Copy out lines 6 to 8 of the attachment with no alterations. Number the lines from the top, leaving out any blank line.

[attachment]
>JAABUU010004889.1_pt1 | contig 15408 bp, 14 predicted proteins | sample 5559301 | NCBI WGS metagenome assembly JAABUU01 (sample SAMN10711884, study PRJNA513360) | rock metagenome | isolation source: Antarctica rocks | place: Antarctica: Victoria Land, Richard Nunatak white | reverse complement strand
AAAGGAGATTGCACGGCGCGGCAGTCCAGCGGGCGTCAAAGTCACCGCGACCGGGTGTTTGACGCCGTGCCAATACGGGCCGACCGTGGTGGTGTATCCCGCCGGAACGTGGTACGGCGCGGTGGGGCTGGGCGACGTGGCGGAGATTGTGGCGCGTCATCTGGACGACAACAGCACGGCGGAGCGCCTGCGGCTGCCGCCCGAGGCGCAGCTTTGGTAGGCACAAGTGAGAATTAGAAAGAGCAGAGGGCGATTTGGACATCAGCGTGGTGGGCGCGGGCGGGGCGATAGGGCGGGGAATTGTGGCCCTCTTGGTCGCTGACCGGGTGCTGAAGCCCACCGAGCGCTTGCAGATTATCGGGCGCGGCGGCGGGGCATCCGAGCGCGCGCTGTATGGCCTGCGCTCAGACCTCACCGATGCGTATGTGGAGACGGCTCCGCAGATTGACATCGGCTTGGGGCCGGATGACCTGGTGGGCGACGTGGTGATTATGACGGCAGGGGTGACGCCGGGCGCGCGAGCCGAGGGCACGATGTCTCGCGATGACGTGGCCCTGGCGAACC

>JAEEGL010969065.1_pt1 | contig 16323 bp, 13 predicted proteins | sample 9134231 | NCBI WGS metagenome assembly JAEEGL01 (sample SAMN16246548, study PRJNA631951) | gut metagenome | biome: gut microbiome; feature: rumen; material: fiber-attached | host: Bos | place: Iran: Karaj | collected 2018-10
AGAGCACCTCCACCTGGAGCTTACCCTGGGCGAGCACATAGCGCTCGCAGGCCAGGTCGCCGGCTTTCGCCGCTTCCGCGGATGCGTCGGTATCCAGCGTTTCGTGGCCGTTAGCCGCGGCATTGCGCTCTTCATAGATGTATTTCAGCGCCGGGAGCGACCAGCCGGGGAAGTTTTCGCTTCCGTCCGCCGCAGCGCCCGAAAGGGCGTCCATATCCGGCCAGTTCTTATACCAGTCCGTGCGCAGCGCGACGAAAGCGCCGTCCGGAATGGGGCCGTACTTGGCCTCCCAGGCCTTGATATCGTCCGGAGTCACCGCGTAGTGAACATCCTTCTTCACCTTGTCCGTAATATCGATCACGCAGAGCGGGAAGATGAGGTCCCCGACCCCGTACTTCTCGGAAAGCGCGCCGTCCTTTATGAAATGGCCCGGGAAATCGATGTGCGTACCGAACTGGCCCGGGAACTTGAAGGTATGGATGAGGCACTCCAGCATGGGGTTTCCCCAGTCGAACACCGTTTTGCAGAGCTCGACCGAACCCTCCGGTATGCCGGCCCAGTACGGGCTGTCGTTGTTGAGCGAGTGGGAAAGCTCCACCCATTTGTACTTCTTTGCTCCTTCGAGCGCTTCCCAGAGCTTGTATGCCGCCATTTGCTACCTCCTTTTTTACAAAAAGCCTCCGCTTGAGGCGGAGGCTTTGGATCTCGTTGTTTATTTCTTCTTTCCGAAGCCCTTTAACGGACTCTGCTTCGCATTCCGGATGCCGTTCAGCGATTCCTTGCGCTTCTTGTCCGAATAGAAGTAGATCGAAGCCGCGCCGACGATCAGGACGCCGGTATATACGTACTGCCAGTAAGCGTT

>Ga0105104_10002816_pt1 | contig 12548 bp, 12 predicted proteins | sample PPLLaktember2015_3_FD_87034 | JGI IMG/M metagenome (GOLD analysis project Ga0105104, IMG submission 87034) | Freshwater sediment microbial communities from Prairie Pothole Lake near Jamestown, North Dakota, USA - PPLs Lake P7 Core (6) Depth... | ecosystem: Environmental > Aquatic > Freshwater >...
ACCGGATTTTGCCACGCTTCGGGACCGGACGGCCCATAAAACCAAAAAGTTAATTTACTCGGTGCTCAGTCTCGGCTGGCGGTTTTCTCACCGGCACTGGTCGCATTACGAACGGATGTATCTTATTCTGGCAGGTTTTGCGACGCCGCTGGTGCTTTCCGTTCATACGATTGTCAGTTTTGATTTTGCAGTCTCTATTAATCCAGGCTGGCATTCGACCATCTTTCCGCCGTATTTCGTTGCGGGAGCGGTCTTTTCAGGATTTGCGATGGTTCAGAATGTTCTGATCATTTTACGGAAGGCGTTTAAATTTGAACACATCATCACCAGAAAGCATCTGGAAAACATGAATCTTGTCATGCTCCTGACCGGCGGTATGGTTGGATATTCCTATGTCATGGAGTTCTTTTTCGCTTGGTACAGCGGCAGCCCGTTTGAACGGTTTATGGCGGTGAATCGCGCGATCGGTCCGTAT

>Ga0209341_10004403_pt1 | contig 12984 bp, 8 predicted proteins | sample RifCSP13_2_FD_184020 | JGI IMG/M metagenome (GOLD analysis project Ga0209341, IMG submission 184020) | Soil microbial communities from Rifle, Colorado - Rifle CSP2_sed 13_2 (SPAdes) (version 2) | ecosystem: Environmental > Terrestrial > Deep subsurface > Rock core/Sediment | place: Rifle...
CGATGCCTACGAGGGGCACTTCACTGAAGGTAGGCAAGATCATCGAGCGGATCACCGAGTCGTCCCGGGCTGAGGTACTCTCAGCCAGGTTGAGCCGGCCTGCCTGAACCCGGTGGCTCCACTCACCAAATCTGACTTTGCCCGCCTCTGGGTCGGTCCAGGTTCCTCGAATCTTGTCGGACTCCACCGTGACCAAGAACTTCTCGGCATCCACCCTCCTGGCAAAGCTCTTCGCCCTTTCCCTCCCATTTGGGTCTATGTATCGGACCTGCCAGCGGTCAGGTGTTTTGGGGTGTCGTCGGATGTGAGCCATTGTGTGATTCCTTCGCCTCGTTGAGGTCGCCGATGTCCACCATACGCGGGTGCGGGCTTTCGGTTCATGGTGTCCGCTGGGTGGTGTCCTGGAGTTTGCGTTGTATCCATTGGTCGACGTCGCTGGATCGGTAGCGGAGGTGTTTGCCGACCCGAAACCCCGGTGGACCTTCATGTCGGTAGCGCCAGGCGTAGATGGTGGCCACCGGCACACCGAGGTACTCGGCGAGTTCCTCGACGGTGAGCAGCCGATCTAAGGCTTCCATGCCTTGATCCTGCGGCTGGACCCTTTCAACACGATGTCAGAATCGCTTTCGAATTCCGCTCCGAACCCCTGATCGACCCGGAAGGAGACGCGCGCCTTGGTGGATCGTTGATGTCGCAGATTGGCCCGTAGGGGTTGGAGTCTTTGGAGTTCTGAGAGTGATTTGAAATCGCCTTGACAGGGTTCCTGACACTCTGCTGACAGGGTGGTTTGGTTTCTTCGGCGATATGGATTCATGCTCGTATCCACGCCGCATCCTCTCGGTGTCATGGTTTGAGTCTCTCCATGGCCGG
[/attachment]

ACCGGATTTTGCCACGCTTCGGGACCGGACGGCCCATAAAACCAAAAAGTTAATTTACTCGGTGCTCAGTCTCGGCTGGCGGTTTTCTCACCGGCACTGGTCGCATTACGAACGGATGTATCTTATTCTGGCAGGTTTTGCGACGCCGCTGGTGCTTTCCGTTCATACGATTGTCAGTTTTGATTTTGCAGTCTCTATTAATCCAGGCTGGCATTCGACCATCTTTCCGCCGTATTTCGTTGCGGGAGCGGTCTTTTCAGGATTTGCGATGGTTCAGAATGTTCTGATCATTTTACGGAAGGCGTTTAAATTTGAACACATCATCACCAGAAAGCATCTGGAAAACATGAATCTTGTCATGCTCCTGACCGGCGGTATGGTTGGATATTCCTATGTCATGGAGTTCTTTTTCGCTTGGTACAGCGGCAGCCCGTTTGAACGGTTTATGGCGGTGAATCGCGCGATCGGTCCGTAT

>Ga0209341_10004403_pt1 | contig 12984 bp, 8 predicted proteins | sample RifCSP13_2_FD_184020 | JGI IMG/M metagenome (GOLD analysis project Ga0209341, IMG submission 184020) | Soil microbial communities from Rifle, Colorado - Rifle CSP2_sed 13_2 (SPAdes) (version 2) | ecosystem: Environmental > Terrestrial > Deep subsurface > Rock core/Sediment | place: Rifle...
CGATGCCTACGAGGGGCACTTCACTGAAGGTAGGCAAGATCATCGAGCGGATCACCGAGTCGTCCCGGGCTGAGGTACTCTCAGCCAGGTTGAGCCGGCCTGCCTGAACCCGGTGGCTCCACTCACCAAATCTGACTTTGCCCGCCTCTGGGTCGGTCCAGGTTCCTCGAATCTTGTCGGACTCCACCGTGACCAAGAACTTCTCGGCATCCACCCTCCTGGCAAAGCTCTTCGCCCTTTCCCTCCCATTTGGGTCTATGTATCGGACCTGCCAGCGGTCAGGTGTTTTGGGGTGTCGTCGGATGTGAGCCATTGTGTGATTCCTTCGCCTCGTTGAGGTCGCCGATGTCCACCATACGCGGGTGCGGGCTTTCGGTTCATGGTGTCCGCTGGGTGGTGTCCTGGAGTTTGCGTTGTATCCATTGGTCGACGTCGCTGGATCGGTAGCGGAGGTGTTTGCCGACCCGAAACCCCGGTGGACCTTCATGTCGGTAGCGCCAGGCGTAGATGGTGGCCACCGGCACACCGAGGTACTCGGCGAGTTCCTCGACGGTGAGCAGCCGATCTAAGGCTTCCATGCCTTGATCCTGCGGCTGGACCCTTTCAACACGATGTCAGAATCGCTTTCGAATTCCGCTCCGAACCCCTGATCGACCCGGAAGGAGACGCGCGCCTTGGTGGATCGTTGATGTCGCAGATTGGCCCGTAGGGGTTGGAGTCTTTGGAGTTCTGAGAGTGATTTGAAATCGCCTTGACAGGGTTCCTGACACTCTGCTGACAGGGTGGTTTGGTTTCTTCGGCGATATGGATTCATGCTCGTATCCACGCCGCATCCTCTCGGTGTCATGGTTTGAGTCTCTCCATGGCCGG